4) Women Were Photography Pioneers yet Gender Inequality Persists in the Industry Today
Photography remains stubbornly male-dominated. In terms of commissioning, exhibition and publication of work, there is a conspicuous lack of equality in the industry. Data collected by Women Photograph – an initiative to promote and support female photographers – shows that between April and June 2019, eight of the world’s leading newspapers printed far fewer lead photographs by women than by men. Figures ranged from just 4.2% (three out of 72 photos published) in Le Monde to 47% (44/92) in the San Francisco Chronicle.
Go deeper into the photojournalism industry and it gets bleaker. Looking at UK National Union of Journalists (NUJ) membership, the photography sector is partiularly lacking in gender balance.
5) The Forgotten ‘Wolf Children’ of World War II
Dr. Michelle Mouton, a professor of History at the University of Wisconsin, when describing geopolitical decision making at the end of the World War referenced a 1944 statement made by the British Labor Party. In the statement, the party expressed its anticipation of an impending “depth of hatred against Germans in occupied countries in the early Post-war periods” and a belief that Germans may have to face the choice between “migration and massacre.” Mouton says that, at least officially, “the Allies didn’t want massacre so they agreed with migration.”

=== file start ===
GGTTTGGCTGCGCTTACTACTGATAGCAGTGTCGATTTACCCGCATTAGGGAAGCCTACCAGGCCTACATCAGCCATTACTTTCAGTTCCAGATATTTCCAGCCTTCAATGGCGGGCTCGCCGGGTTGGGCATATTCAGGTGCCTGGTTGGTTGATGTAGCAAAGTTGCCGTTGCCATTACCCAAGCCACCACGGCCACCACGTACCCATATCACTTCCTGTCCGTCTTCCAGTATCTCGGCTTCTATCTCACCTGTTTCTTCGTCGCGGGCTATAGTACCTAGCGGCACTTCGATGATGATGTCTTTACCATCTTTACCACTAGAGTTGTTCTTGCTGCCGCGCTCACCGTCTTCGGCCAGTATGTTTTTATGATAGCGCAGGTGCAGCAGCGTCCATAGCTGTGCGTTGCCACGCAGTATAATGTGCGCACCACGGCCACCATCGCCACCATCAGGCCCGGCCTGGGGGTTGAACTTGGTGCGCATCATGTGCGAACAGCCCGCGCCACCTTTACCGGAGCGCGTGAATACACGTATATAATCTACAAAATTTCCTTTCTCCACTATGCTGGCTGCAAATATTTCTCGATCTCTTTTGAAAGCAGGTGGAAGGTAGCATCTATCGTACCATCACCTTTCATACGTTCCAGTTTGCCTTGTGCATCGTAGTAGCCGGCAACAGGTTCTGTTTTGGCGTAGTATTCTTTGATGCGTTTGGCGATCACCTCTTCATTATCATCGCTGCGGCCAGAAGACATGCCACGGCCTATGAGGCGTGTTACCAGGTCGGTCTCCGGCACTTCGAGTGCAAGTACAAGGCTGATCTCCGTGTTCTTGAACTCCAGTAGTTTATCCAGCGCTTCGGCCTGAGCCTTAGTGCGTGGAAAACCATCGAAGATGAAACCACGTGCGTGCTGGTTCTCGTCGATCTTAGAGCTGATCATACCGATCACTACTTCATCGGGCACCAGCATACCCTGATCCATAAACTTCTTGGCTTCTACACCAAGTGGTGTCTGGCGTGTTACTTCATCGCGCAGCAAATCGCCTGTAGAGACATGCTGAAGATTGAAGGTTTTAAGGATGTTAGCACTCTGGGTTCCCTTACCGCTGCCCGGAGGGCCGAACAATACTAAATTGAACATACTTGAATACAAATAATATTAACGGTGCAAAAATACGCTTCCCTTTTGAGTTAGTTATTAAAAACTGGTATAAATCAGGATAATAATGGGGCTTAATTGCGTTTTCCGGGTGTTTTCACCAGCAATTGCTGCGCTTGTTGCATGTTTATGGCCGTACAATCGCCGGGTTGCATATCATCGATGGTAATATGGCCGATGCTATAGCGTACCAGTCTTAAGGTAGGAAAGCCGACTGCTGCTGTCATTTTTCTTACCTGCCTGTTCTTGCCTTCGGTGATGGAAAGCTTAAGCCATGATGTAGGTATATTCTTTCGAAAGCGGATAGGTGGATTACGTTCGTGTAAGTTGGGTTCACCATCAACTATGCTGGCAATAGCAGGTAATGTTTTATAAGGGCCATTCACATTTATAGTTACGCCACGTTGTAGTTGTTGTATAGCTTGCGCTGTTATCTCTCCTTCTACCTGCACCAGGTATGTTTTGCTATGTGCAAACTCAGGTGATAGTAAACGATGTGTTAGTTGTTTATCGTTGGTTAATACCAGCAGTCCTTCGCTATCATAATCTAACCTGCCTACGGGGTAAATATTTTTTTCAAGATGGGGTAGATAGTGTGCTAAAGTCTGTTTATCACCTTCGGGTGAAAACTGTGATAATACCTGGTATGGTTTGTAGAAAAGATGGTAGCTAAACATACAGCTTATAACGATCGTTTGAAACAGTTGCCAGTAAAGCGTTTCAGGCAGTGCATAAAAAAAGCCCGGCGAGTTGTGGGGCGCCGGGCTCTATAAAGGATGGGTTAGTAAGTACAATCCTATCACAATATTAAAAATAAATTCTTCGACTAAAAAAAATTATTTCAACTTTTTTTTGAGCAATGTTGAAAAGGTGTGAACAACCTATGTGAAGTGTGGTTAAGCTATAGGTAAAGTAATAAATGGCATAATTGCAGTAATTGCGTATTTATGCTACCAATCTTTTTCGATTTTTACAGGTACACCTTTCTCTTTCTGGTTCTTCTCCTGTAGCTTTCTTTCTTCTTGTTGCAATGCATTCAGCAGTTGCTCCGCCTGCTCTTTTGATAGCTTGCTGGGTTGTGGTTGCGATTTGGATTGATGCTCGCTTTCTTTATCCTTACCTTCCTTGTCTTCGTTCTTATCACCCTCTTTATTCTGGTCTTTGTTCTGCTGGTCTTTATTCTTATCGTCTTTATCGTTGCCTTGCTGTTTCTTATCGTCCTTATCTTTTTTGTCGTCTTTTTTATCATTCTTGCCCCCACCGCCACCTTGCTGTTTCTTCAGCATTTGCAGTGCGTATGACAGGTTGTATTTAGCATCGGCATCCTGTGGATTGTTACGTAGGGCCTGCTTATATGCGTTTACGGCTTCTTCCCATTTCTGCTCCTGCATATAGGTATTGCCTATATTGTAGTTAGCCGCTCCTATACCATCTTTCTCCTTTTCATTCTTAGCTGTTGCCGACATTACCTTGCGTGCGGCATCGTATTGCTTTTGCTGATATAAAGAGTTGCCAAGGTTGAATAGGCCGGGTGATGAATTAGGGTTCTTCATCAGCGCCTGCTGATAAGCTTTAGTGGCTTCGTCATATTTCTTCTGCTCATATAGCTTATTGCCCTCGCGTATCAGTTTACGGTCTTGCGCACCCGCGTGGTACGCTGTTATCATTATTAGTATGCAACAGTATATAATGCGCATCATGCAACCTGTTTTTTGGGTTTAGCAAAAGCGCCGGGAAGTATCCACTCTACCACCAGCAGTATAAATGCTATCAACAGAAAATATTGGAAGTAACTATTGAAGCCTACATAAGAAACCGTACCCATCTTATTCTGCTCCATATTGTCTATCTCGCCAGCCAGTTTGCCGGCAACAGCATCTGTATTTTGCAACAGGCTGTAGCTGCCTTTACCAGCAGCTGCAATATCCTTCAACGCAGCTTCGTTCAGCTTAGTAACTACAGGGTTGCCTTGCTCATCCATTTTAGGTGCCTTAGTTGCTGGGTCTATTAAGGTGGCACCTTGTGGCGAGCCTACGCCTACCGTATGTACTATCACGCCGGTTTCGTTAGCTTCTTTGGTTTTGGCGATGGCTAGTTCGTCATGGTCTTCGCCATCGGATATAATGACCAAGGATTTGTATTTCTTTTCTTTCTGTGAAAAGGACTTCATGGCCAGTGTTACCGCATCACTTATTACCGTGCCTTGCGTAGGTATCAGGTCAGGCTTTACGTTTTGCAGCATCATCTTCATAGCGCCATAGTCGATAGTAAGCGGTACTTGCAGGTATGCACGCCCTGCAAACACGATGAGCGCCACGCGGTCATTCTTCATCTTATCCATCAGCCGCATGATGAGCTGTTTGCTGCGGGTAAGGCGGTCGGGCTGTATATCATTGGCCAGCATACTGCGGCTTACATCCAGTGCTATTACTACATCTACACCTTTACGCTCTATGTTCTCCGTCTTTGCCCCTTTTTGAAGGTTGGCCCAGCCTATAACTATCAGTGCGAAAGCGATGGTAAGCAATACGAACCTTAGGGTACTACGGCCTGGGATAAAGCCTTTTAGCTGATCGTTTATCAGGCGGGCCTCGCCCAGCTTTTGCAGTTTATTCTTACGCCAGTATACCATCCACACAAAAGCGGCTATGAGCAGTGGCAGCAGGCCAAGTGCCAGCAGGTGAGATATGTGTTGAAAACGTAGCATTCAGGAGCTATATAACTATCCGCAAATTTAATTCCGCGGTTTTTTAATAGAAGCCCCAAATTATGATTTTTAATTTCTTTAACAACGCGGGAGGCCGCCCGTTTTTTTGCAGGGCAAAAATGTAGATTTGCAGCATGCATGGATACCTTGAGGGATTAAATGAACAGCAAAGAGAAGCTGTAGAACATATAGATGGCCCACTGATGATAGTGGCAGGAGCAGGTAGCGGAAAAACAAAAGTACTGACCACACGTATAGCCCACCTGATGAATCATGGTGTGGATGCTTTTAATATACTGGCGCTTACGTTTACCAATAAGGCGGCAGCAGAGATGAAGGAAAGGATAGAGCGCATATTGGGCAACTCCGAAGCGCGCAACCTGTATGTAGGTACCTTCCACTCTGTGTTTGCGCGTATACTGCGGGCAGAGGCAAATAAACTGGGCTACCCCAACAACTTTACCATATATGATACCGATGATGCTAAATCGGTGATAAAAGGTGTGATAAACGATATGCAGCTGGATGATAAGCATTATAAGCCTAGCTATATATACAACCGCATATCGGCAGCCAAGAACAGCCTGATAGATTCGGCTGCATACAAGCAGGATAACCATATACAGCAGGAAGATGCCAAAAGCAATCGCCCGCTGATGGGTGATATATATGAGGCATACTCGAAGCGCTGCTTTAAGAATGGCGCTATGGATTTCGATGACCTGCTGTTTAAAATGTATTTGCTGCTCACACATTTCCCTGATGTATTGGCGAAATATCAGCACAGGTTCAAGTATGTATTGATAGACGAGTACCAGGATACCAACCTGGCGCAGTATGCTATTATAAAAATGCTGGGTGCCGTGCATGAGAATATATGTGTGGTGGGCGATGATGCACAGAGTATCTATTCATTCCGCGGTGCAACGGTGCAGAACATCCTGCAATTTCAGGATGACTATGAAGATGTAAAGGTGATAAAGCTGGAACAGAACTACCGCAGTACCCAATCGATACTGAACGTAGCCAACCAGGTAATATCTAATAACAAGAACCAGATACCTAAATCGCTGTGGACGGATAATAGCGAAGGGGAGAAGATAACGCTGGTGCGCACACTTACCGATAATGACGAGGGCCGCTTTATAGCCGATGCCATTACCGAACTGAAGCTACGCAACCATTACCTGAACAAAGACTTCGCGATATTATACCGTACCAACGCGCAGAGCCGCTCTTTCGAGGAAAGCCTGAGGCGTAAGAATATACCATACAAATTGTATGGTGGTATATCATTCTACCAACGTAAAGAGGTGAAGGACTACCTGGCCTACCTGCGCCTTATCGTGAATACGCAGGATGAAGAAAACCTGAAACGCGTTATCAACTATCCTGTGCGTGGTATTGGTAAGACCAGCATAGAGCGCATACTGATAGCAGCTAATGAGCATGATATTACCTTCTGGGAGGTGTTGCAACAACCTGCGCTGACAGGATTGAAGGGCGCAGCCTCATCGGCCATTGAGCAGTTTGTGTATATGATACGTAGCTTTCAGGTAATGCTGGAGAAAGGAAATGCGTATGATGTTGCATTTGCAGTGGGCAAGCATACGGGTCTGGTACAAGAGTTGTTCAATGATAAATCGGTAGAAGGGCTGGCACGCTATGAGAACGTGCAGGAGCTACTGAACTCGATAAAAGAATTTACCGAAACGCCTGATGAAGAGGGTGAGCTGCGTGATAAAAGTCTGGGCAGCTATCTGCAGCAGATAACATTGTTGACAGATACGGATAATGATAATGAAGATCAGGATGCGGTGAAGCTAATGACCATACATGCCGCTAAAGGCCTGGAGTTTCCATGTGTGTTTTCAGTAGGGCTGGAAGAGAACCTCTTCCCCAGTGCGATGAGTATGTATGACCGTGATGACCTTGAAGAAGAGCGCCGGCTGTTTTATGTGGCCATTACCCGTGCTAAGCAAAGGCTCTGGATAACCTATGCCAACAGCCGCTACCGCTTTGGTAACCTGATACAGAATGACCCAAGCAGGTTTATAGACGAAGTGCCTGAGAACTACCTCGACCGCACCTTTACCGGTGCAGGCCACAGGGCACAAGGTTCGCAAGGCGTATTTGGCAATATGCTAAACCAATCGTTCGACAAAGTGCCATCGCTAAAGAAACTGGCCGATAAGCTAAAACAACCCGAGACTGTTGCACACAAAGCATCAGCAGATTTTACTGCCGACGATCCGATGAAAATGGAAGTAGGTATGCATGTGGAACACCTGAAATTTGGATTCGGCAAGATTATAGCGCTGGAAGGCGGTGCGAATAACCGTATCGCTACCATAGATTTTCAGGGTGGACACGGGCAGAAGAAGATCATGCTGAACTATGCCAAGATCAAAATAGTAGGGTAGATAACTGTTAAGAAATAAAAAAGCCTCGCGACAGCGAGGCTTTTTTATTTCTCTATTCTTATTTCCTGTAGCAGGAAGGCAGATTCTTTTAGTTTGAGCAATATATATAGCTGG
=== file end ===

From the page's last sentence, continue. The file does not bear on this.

The chaos created by both legislated and unofficial expulsions of Germans made it difficult for families to reunite and had a heavy impact on the fates of children of East Prussia. Some were sent to Soviet children’s homes, others fled to Lithuania and some to a new and divided Germany. In countless cases, the remainder of childhood and adolescence would be marked by pressures to assimilate to unfamiliar and often times unaccepting environments.
6) The Phoblographer’s Favorite Cities for Street Photography
Diversity is a beautiful thing. Different cultures, attitudes, and values make the world go round. It’s because of our varied approaches to life that street photography can flourish. So much compelling content can be created because of the fact there’s an abundance of things to learn about the world. I’ve had the pleasure of visiting many nations, and almost all of them have provided me with their own unique experience. Some incredibly inspiring, and some, not so much. But while there’s a conversation to be had about the uneventful cities, I want to share with you some of the best!
7) The Modern Trap of Turning Hobbies Into Hustles